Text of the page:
Team players wanted

Sure, conducting formal interviews
is a necessity, but sometimes, it’s
good to take a potential employee out of the work environment.

Chauncey C. Mayfield, president and
CEO of MayfieldGentry Realty Advisors
LLC, says that if he is interested in hiring
somebody, he meets that person for a
drink outside the office. He finds
that doing so allows him or her to
relax and gives Mayfield a better
idea of who that person is.

“In a social setting, even
though you are talking to a
potential employer, in a social
setting, people tend not to be
as guarded,” says Mayfield,
who oversees the real estate
investment management company, which has about $1 billion worth of assets under

Smart Business spoke with
Mayfield about how to be a team
player while leading the team
and how to communicate that
team concept to employees.

Q: What are the keys to being a
good leader?

First and foremost, for me
at least, is you’ve got to set a
clear direction — what are
you trying to accomplish,
how you intend to get there,
what gives the people
around you confidence that
you have both the personal acumen, professional acumen as well as the
resources to get where you are trying to
get to?

The second thing, I think, you have to
demonstrate that you’re not simply a
leader but a team player who happens to
lead the team. My leadership style is to
demonstrate to my team I am capable
and will, in other words, get my hands
dirty with them, right beside them.

The last point about leadership, I
believe, is you have to be able to pick a
team where people clearly understand the
strength of the team is in the whole, not in the individual. Absolutely no one individual will, in every single circumstance, dictate the success of the team. My responsibility on a day-to-day basis, and I say this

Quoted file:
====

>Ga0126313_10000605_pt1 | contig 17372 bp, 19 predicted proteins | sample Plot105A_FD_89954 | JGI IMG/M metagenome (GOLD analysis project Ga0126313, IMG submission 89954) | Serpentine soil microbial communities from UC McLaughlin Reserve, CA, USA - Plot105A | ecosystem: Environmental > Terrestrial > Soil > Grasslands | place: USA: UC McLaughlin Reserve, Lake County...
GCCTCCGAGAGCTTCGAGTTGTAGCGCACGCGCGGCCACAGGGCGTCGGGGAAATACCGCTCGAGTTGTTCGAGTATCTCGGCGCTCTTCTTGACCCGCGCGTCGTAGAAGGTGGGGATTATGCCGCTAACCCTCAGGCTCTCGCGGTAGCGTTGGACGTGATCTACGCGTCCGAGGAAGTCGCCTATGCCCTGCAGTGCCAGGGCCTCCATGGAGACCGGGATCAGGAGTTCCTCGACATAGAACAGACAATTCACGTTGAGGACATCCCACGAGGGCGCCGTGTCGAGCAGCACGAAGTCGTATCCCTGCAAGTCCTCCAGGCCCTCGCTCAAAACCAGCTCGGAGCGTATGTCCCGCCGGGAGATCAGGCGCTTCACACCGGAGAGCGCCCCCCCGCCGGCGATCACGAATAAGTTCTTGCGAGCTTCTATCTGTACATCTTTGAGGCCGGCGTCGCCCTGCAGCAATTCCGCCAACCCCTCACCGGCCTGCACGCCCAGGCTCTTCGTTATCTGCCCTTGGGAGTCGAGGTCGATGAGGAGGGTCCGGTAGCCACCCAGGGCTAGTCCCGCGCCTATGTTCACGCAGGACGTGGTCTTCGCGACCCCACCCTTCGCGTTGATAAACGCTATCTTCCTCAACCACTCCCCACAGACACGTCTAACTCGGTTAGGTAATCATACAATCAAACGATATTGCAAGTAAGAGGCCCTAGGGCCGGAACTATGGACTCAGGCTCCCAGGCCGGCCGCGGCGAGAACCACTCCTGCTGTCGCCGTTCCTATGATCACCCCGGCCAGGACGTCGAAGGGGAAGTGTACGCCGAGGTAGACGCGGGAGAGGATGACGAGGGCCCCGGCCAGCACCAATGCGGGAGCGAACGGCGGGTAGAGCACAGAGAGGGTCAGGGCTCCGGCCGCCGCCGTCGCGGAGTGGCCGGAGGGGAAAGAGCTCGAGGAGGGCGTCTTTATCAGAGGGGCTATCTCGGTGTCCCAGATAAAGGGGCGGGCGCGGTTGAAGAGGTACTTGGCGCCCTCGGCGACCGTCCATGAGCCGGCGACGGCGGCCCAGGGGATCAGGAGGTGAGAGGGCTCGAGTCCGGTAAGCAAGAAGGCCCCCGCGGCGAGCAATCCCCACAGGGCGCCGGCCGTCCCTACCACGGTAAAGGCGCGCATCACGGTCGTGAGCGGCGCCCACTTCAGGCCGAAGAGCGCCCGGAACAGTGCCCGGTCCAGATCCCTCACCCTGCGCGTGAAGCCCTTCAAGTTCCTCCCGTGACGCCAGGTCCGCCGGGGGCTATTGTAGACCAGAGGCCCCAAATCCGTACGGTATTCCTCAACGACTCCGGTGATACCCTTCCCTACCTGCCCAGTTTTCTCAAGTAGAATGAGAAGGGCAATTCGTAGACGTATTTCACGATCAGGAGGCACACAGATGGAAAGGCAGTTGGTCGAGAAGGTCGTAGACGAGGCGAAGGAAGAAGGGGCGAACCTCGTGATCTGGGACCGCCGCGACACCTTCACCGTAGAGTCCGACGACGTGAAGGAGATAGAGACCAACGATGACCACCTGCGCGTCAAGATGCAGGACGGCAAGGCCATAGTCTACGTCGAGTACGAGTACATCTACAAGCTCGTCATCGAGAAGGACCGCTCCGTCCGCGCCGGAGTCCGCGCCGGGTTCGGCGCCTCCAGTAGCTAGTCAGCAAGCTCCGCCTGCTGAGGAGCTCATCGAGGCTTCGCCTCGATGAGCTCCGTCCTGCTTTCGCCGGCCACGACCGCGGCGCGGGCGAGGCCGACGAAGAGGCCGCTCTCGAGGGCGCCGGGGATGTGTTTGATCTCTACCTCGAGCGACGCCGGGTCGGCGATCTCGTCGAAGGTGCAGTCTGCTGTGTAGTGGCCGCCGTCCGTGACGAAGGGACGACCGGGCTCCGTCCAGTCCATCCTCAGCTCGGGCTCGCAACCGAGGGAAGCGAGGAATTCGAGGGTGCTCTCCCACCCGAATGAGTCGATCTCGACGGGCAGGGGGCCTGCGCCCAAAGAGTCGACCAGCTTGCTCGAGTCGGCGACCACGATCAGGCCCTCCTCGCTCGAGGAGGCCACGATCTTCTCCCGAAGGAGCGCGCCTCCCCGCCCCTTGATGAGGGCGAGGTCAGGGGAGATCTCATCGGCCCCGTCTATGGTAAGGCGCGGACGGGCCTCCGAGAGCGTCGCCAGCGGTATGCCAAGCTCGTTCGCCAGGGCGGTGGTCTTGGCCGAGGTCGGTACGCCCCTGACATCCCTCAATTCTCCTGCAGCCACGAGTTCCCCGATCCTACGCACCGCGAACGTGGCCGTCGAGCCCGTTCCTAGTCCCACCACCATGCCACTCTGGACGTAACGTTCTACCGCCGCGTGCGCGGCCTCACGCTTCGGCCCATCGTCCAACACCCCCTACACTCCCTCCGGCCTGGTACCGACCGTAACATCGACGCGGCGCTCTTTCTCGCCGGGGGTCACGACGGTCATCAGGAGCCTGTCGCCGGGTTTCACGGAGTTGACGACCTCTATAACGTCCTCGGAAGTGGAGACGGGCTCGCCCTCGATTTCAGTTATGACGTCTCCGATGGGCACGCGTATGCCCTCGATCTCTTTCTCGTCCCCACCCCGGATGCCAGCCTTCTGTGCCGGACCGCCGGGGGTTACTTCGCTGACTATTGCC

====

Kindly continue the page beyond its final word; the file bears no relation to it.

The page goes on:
almost daily, my job is to protect the
whole, not an individual. An individual
that is running counter to the success of
the whole, it’s my job to deal with.

Q: How do you monitor the strength of the

It first begins with fit. I interview every
single person that comes to work for us.
I don’t care if it is the receptionist or the
chief investment officer.

I spend time, and what I am trying to
determine is, I’m trying to understand
how you would fit within our organization. What I am looking for is your ability to work within the team. I look for,
‘How important is it to you to be singled
out as the reason we’re successful? How important is it to you that you need
ongoing confirmation of your worth?’

Because that, in my opinion, is an individual player. So, I start with fit to see if
you fit within the organization.

And if we’ve picked the right person,
then by virtue of the assignments people
are given, you can tell whether or not
they are working individually, working
within the team. The way you
do that, the way we monitor
that, is that not all the assignments come from their direct
report. The assignments may
come directly from me.

The second thing is that the
direct report, while he or she has
responsibilities for the group or
for that division, I interact with
the people under them directly. I
do not delegate my interactions
with people.

Q: How do you make employees
understand they need to be team

What we try hard to convey is
that if you were to envision our
environment as a basketball team,
while you may be on the starting
five, the guy you are defending
may, in fact, be a better player than
you, and there is just no way you
can stop him from scoring. You can
do one of two things. One, somebody can come in off the bench and
help, or you can switch players. So
[you say], ‘You defend that guy; I’ll
switch over to this guy.’ The most important thing we want people to understand
is there may be a task that may not be
your strong suit, and it’s OK to say, ‘I
need help.’ You don’t get penalized for it.

You get penalized, in fact, if we fail, and
then you said, ‘I really wasn’t cut out to
do that task anyway.’ We encourage people to say, A, ‘That’s not my strong suit,’
or B, ‘I simply need help in order to
make the deadline.’

HOW TO REACH: MayfieldGentry Realty Advisors LLC, (313)
221-1270 or